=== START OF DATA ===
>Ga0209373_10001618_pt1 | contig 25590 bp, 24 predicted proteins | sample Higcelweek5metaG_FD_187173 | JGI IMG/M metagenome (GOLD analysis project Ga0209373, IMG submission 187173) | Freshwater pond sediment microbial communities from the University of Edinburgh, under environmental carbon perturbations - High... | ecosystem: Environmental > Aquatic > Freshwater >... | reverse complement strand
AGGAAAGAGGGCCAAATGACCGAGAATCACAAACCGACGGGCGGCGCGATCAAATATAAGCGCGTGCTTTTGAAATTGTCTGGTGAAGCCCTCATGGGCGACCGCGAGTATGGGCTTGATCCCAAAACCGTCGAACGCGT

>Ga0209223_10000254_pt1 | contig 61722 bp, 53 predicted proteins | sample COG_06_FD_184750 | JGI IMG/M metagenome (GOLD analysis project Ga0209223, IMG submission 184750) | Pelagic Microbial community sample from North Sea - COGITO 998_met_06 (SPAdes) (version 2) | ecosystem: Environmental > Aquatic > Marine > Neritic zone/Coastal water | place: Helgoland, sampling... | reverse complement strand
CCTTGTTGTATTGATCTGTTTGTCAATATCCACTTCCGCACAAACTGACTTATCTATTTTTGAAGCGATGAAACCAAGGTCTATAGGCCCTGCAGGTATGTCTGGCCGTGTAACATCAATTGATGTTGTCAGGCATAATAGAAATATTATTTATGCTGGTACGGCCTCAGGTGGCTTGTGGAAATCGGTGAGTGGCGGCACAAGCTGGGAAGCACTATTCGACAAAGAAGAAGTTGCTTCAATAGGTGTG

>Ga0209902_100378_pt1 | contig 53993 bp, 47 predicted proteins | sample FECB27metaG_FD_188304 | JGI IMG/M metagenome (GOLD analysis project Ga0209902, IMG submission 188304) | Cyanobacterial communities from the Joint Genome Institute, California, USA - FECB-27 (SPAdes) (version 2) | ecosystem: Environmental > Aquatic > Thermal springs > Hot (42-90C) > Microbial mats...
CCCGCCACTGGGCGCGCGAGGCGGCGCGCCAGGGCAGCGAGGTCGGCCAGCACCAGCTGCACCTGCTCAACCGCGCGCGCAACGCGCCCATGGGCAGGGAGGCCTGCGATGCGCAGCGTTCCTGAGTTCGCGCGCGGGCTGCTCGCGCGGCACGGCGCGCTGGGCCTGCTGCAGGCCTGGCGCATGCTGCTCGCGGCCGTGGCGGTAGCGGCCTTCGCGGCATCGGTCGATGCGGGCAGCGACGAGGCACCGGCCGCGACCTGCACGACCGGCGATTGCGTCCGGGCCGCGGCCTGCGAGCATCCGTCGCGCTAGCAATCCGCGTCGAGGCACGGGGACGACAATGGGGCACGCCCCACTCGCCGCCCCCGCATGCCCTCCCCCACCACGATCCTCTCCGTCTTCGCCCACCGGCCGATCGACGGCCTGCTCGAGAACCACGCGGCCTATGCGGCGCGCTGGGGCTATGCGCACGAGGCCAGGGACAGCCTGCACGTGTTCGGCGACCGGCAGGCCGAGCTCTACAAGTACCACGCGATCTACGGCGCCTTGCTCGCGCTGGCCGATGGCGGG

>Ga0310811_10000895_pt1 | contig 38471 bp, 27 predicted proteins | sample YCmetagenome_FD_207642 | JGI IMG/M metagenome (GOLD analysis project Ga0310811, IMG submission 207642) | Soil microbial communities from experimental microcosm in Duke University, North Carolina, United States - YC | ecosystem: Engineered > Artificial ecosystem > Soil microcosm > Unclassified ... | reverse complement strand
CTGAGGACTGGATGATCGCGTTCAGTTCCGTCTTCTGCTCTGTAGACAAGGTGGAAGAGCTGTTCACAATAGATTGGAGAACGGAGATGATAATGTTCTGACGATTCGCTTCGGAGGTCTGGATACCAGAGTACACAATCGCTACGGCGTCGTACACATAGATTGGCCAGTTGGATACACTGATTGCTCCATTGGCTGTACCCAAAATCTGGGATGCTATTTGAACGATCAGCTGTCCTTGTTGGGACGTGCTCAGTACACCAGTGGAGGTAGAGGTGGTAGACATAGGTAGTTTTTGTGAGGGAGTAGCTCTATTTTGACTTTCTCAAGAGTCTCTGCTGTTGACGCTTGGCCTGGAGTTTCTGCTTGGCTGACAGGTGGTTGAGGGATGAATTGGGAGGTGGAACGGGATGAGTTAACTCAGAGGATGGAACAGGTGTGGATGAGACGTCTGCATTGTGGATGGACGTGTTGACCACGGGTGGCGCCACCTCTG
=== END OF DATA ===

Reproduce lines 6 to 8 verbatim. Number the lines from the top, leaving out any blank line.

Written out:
CCCGCCACTGGGCGCGCGAGGCGGCGCGCCAGGGCAGCGAGGTCGGCCAGCACCAGCTGCACCTGCTCAACCGCGCGCGCAACGCGCCCATGGGCAGGGAGGCCTGCGATGCGCAGCGTTCCTGAGTTCGCGCGCGGGCTGCTCGCGCGGCACGGCGCGCTGGGCCTGCTGCAGGCCTGGCGCATGCTGCTCGCGGCCGTGGCGGTAGCGGCCTTCGCGGCATCGGTCGATGCGGGCAGCGACGAGGCACCGGCCGCGACCTGCACGACCGGCGATTGCGTCCGGGCCGCGGCCTGCGAGCATCCGTCGCGCTAGCAATCCGCGTCGAGGCACGGGGACGACAATGGGGCACGCCCCACTCGCCGCCCCCGCATGCCCTCCCCCACCACGATCCTCTCCGTCTTCGCCCACCGGCCGATCGACGGCCTGCTCGAGAACCACGCGGCCTATGCGGCGCGCTGGGGCTATGCGCACGAGGCCAGGGACAGCCTGCACGTGTTCGGCGACCGGCAGGCCGAGCTCTACAAGTACCACGCGATCTACGGCGCCTTGCTCGCGCTGGCCGATGGCGGG

>Ga0310811_10000895_pt1 | contig 38471 bp, 27 predicted proteins | sample YCmetagenome_FD_207642 | JGI IMG/M metagenome (GOLD analysis project Ga0310811, IMG submission 207642) | Soil microbial communities from experimental microcosm in Duke University, North Carolina, United States - YC | ecosystem: Engineered > Artificial ecosystem > Soil microcosm > Unclassified ... | reverse complement strand
CTGAGGACTGGATGATCGCGTTCAGTTCCGTCTTCTGCTCTGTAGACAAGGTGGAAGAGCTGTTCACAATAGATTGGAGAACGGAGATGATAATGTTCTGACGATTCGCTTCGGAGGTCTGGATACCAGAGTACACAATCGCTACGGCGTCGTACACATAGATTGGCCAGTTGGATACACTGATTGCTCCATTGGCTGTACCCAAAATCTGGGATGCTATTTGAACGATCAGCTGTCCTTGTTGGGACGTGCTCAGTACACCAGTGGAGGTAGAGGTGGTAGACATAGGTAGTTTTTGTGAGGGAGTAGCTCTATTTTGACTTTCTCAAGAGTCTCTGCTGTTGACGCTTGGCCTGGAGTTTCTGCTTGGCTGACAGGTGGTTGAGGGATGAATTGGGAGGTGGAACGGGATGAGTTAACTCAGAGGATGGAACAGGTGTGGATGAGACGTCTGCATTGTGGATGGACGTGTTGACCACGGGTGGCGCCACCTCTG